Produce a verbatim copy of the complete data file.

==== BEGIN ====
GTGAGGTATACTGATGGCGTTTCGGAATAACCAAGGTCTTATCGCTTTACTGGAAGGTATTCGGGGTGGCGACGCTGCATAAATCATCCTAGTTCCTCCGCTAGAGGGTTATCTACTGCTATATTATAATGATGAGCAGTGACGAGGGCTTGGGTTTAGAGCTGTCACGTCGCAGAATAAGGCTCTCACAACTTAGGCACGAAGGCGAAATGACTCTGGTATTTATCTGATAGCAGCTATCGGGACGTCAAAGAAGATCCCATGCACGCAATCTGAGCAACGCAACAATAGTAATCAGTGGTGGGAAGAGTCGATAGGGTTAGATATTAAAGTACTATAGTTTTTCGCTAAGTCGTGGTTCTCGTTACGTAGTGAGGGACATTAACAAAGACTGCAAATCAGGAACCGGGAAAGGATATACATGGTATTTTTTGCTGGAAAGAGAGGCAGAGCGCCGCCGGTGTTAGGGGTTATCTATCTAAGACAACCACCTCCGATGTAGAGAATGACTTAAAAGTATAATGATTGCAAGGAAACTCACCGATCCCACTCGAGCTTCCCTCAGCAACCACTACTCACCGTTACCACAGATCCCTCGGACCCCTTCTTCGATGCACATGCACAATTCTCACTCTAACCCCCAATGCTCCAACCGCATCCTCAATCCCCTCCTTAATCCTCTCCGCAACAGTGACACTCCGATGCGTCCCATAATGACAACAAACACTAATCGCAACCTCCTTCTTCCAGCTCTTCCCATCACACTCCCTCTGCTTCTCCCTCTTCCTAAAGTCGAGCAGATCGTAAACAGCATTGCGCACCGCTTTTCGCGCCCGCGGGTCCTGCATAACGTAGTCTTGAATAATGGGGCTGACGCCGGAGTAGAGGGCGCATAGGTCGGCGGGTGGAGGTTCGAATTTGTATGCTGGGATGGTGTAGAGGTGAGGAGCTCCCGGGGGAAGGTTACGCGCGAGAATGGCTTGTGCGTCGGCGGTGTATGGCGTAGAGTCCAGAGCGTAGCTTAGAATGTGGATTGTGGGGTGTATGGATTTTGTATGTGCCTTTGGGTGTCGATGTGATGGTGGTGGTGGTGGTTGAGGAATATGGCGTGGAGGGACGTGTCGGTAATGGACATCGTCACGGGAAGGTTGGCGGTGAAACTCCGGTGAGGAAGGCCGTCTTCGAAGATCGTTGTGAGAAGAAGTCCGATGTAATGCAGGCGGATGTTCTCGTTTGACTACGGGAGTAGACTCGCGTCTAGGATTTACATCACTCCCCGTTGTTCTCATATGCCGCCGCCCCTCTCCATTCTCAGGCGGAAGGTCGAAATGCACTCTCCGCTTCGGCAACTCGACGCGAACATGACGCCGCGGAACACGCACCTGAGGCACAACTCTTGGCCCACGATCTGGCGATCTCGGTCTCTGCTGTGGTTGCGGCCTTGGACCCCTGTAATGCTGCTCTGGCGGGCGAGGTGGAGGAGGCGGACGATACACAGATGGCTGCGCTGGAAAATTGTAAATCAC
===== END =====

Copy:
GTGAGGTATACTGATGGCGTTTCGGAATAACCAAGGTCTTATCGCTTTACTGGAAGGTATTCGGGGTGGCGACGCTGCATAAATCATCCTAGTTCCTCCGCTAGAGGGTTATCTACTGCTATATTATAATGATGAGCAGTGACGAGGGCTTGGGTTTAGAGCTGTCACGTCGCAGAATAAGGCTCTCACAACTTAGGCACGAAGGCGAAATGACTCTGGTATTTATCTGATAGCAGCTATCGGGACGTCAAAGAAGATCCCATGCACGCAATCTGAGCAACGCAACAATAGTAATCAGTGGTGGGAAGAGTCGATAGGGTTAGATATTAAAGTACTATAGTTTTTCGCTAAGTCGTGGTTCTCGTTACGTAGTGAGGGACATTAACAAAGACTGCAAATCAGGAACCGGGAAAGGATATACATGGTATTTTTTGCTGGAAAGAGAGGCAGAGCGCCGCCGGTGTTAGGGGTTATCTATCTAAGACAACCACCTCCGATGTAGAGAATGACTTAAAAGTATAATGATTGCAAGGAAACTCACCGATCCCACTCGAGCTTCCCTCAGCAACCACTACTCACCGTTACCACAGATCCCTCGGACCCCTTCTTCGATGCACATGCACAATTCTCACTCTAACCCCCAATGCTCCAACCGCATCCTCAATCCCCTCCTTAATCCTCTCCGCAACAGTGACACTCCGATGCGTCCCATAATGACAACAAACACTAATCGCAACCTCCTTCTTCCAGCTCTTCCCATCACACTCCCTCTGCTTCTCCCTCTTCCTAAAGTCGAGCAGATCGTAAACAGCATTGCGCACCGCTTTTCGCGCCCGCGGGTCCTGCATAACGTAGTCTTGAATAATGGGGCTGACGCCGGAGTAGAGGGCGCATAGGTCGGCGGGTGGAGGTTCGAATTTGTATGCTGGGATGGTGTAGAGGTGAGGAGCTCCCGGGGGAAGGTTACGCGCGAGAATGGCTTGTGCGTCGGCGGTGTATGGCGTAGAGTCCAGAGCGTAGCTTAGAATGTGGATTGTGGGGTGTATGGATTTTGTATGTGCCTTTGGGTGTCGATGTGATGGTGGTGGTGGTGGTTGAGGAATATGGCGTGGAGGGACGTGTCGGTAATGGACATCGTCACGGGAAGGTTGGCGGTGAAACTCCGGTGAGGAAGGCCGTCTTCGAAGATCGTTGTGAGAAGAAGTCCGATGTAATGCAGGCGGATGTTCTCGTTTGACTACGGGAGTAGACTCGCGTCTAGGATTTACATCACTCCCCGTTGTTCTCATATGCCGCCGCCCCTCTCCATTCTCAGGCGGAAGGTCGAAATGCACTCTCCGCTTCGGCAACTCGACGCGAACATGACGCCGCGGAACACGCACCTGAGGCACAACTCTTGGCCCACGATCTGGCGATCTCGGTCTCTGCTGTGGTTGCGGCCTTGGACCCCTGTAATGCTGCTCTGGCGGGCGAGGTGGAGGAGGCGGACGATACACAGATGGCTGCGCTGGAAAATTGTAAATCAC